For more about history in Croatia, follow TCN's dedicated page.

Friday, 20 August 2021

Iron Age Danube Route Recognised by European Council

August 20, 2021 - The Iron Age Danube Route is a new addition to the Croatian offer, relevant not just for tourism but for science, research, and education, and recognised by the European Council.

The Iron Age Danube Route addresses one of the most fragile, though imposing and attractive prehistoric archaeological phenomena, the Iron Age landscapes. Characterised by monumental structures, such as burial mound cemeteries, flat cemeteries, fortified hilltop settlements, and oppida, as well as elements indicating the complex organisation of space, Iron Age landscapes belong to the period between the 9th and the end of the 1st century BC, according to the official website of the Iron Age Danube Route Association (IADR).

This association was founded back in July 2020 with the goal of enhancing international scientific cooperation regarding the period of the Iron Age, as this is a period marked by an extraordinary corpus of movable and intangible heritage. The focus on the Danube region is, among other things, owing to this heritage being housed in numerous museums across the Danube region, including the most important regional and national institutions.

''Compiling the existing sources of knowledge and creating a strong interdisciplinary and international network of expert institutions from Austria, Croatia, Hungary and Slovenia in the fields of archaeology, cultural heritage protection, tourism, as well as local stakeholders, the Iron Age Danube Route Association was founded in July 2020 with the aim of the further development and management of the IADR,''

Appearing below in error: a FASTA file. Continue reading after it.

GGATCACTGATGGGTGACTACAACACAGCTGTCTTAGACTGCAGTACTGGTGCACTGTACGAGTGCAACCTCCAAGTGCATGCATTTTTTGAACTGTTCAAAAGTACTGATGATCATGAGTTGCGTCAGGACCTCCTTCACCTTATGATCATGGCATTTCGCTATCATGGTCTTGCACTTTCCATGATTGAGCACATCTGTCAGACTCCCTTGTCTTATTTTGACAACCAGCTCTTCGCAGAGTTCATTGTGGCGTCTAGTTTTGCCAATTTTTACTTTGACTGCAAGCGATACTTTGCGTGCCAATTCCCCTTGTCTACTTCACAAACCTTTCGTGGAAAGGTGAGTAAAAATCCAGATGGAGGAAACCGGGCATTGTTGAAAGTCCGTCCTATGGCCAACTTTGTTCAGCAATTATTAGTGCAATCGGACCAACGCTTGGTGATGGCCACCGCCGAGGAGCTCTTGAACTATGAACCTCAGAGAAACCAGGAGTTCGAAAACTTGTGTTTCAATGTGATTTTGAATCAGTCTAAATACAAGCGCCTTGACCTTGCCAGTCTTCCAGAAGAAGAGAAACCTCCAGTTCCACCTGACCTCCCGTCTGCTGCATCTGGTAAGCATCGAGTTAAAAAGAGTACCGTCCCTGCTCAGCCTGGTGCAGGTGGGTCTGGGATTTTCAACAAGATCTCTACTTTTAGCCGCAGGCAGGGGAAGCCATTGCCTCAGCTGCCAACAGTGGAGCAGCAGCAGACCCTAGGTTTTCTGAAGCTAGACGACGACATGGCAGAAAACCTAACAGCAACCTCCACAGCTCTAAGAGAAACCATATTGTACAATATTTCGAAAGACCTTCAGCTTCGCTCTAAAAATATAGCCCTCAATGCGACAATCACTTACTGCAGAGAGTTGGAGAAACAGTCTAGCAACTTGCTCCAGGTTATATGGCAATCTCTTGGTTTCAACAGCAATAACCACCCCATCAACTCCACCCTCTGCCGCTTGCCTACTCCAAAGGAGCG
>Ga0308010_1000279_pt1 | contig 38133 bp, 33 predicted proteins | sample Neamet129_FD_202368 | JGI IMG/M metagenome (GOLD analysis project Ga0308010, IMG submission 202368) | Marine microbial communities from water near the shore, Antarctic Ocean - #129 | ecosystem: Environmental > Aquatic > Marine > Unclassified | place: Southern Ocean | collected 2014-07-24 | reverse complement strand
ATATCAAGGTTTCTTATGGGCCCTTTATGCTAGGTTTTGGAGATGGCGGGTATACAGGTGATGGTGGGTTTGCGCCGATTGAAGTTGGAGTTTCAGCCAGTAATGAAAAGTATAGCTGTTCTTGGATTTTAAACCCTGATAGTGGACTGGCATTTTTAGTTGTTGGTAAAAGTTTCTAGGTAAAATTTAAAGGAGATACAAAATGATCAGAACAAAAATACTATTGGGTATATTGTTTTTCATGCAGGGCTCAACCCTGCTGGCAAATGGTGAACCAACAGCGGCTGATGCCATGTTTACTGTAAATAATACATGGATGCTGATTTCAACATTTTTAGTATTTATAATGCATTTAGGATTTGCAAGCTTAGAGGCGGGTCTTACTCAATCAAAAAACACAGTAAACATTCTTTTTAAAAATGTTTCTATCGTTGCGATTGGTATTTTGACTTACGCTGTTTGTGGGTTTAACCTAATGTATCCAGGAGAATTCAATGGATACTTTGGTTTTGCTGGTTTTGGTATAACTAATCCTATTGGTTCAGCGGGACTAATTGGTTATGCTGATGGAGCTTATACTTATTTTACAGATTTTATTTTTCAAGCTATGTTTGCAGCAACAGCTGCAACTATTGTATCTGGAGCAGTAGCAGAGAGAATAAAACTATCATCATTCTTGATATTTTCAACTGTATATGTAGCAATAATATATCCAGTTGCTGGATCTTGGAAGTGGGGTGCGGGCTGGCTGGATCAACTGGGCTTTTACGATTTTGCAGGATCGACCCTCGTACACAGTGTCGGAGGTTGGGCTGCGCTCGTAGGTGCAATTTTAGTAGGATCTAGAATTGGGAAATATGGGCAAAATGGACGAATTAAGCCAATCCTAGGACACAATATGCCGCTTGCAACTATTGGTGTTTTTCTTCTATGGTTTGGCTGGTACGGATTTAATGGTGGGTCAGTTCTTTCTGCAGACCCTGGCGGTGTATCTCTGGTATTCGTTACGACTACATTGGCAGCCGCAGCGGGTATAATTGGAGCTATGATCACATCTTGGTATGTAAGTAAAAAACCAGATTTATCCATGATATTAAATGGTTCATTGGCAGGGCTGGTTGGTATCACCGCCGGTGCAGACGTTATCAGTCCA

The Archaeological Museum in Zagreb is one of the founding partners of the association, and other institutions from Croatia include the Centre for Prehistoric Research, Kaptol County, Papuk Nature Park, and Faculty of Humanities and Social Sciences at the University of Zagreb. Other partners include museums and faculties from Hungary, Austria, and Slovenia, all bringing their top experts in the field to the table for the association to work.

And that work paid off. As reported by the Archaeological Museum in Zagreb's website, the European Council granted the culture route certificate to the Iron Age Danube Route which stretches through Austria, Bulgaria, Croatia, Hungary, Germany, and Slovenia.

''This is the first culture route of The European Council with its headquarters in Croatia“, said the Museum's website adding that the route is managed by the Association.

''The Iron Age Danube Route matched the criteria by the five priority fields of action by the European Council. These include cooperation in research and development, the progression of European heritage and history, educational exchanges, youth culture, engagement within the frame of the current cultural and artistic practices and sustainable cultural tourism development,'' explained the website.

The certificate is important as it enhances the overall visibility of the sight, allowing the public to become better informed about the area, and enriching the overall Croatian cultural and tourist offer, creating new opportunities both for business and for scientific and educational purposes.

Did you know Vukovar is located along the Danube river? Learn more in our TC guide.